South west London climate advocacy groups voiced concern and disappointment about climate provisions in the Autumn Budget.
The Budget, formally presented to Parliament by Chancellor Rishi Sunak on Wednesday, outlines government taxation and spending plans over the coming year and reviews longer-term economic policy goals.
Issues raised by environmental groups include the reduction in Air Passenger Duty for domestic flights, the cancelled rise in fuel duty, and insufficient funds allocated to improving the energy efficiency of homes.
Richmond and Twickenham Friends of the Earth said: “It is extremely disappointing on the eve of the COP26 climate summit in Glasgow.
“Bizarrely, the Government is choosing to invest in nuclear power, the most expensive and slowest technology for reducing CO2 from power generation while leaving a long-term toxic legacy for future generations having to manage the decommissioning and waste management.
“A very poor use of public money.”
The group also said that the lack of incentive for drivers to choose other methods of transportation will particularly affect south west London’s already congested roads.
Tim Lennon, borough coordinator of campaign group Richmond Cycling, said: “It’s great to have policy commitments, but now we need to show that more walking, more cycling, more last-mile delivery by environmentally friendly cargo bikes, are things that we really want – and that needs money.”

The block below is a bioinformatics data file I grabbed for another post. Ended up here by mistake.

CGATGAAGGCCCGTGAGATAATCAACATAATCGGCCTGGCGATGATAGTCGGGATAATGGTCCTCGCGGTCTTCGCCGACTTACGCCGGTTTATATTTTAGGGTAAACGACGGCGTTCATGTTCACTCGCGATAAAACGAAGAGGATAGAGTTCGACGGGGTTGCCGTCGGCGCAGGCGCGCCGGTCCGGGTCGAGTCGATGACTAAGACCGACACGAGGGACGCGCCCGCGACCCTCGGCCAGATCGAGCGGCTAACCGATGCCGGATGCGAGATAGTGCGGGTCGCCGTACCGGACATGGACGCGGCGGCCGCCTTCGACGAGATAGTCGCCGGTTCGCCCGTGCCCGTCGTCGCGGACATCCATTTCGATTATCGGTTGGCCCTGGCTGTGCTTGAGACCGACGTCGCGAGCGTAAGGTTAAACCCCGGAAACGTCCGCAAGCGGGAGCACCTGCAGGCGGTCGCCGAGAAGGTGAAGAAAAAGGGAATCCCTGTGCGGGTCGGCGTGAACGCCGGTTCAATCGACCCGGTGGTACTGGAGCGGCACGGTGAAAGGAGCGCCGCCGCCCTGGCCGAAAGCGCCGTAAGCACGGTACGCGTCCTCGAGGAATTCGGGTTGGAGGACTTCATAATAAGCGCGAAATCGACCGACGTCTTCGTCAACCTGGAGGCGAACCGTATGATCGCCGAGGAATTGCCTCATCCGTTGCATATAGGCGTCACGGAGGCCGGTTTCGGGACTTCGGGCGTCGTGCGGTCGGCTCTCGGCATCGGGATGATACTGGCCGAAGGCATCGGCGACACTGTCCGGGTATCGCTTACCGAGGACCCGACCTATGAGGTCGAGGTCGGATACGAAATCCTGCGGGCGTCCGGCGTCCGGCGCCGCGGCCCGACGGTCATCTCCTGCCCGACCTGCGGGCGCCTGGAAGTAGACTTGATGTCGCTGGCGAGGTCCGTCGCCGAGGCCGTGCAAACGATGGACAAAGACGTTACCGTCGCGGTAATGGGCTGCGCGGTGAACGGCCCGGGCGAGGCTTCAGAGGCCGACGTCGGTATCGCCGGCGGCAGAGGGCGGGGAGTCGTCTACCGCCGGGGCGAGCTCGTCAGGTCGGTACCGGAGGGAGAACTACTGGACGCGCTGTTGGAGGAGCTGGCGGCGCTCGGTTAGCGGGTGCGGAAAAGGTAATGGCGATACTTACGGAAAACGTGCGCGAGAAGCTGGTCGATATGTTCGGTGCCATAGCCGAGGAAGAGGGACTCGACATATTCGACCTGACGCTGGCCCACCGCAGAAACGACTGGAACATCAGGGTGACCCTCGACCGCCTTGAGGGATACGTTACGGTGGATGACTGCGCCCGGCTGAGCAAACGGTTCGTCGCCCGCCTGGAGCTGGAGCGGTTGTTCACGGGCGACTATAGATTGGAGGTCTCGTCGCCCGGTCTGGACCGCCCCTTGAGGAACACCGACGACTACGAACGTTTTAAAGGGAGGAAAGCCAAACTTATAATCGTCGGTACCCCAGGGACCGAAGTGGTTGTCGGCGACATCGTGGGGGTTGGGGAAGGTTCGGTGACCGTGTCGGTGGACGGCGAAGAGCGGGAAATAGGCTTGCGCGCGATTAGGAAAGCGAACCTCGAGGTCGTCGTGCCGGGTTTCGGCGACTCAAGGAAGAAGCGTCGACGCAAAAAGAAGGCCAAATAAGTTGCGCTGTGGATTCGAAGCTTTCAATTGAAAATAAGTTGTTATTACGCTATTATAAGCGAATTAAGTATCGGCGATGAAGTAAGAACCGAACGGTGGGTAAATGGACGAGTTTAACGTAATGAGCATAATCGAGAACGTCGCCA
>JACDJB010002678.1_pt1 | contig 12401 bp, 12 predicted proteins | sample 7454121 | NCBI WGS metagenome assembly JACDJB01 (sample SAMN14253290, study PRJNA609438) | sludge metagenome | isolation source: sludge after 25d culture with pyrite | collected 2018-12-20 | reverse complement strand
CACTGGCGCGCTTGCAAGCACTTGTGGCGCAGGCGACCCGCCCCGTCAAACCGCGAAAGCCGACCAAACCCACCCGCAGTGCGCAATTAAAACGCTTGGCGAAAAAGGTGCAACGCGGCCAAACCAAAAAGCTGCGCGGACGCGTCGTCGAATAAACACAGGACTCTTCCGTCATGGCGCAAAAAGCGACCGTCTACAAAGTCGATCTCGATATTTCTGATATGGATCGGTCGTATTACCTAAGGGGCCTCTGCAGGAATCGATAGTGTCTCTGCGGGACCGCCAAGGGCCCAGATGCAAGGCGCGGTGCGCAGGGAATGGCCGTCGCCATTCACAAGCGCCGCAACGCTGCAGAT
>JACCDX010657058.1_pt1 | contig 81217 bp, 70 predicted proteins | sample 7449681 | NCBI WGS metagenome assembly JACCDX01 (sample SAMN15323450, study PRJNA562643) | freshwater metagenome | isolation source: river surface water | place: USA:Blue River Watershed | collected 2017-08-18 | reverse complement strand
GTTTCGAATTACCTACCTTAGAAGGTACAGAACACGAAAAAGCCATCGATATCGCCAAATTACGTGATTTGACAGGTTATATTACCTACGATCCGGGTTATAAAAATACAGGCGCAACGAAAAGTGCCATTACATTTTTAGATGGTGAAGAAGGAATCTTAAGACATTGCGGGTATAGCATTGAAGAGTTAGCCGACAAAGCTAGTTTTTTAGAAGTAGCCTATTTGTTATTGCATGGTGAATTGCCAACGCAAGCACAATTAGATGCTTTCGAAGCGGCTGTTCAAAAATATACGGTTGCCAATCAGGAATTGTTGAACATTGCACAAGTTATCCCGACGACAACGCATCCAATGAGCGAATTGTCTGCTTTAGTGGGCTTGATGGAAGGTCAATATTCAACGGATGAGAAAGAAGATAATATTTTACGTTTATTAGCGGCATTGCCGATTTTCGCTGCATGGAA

Peter Willan, Chair of Richmond Heathrow Campaign, estimated a net increase of Air Passenger Duty (APD) of 8% from 2019 levels, taking into account both the cut in domestic flight APD and the addition of a new ultra long haul band for flights of over 5,500 miles.
“It falls far short of what we believe is fair and reasonable,” he said.
“To us, what is so disappointing is not so much the tax failure, it’s the fact that the government and the industry are really wholly refusing to deal with demand and people’s behaviour.”
Richmond Heathrow Campaign have called for an increase in APD in line with the levels of fuel duty and VAT.
Yesterday, Sunak told BBC Radio 4’s Today programme: “We wanted to deliver on a previous commitment to reform air passenger duty, to return to a system we used to have so people in the UK are not taxed twice, which we never thought was right.
“Aviation in general only accounts for about seven or eight per cent of our overall carbon emissions, and of that, I think domestic aviation is less than five per cent, so it is a tiny proportion.”
Sunak also defended the UK’s leadership in climate issues ahead of COP26, pointing out that, in a report published last week, London was named the world’s best place for green finance.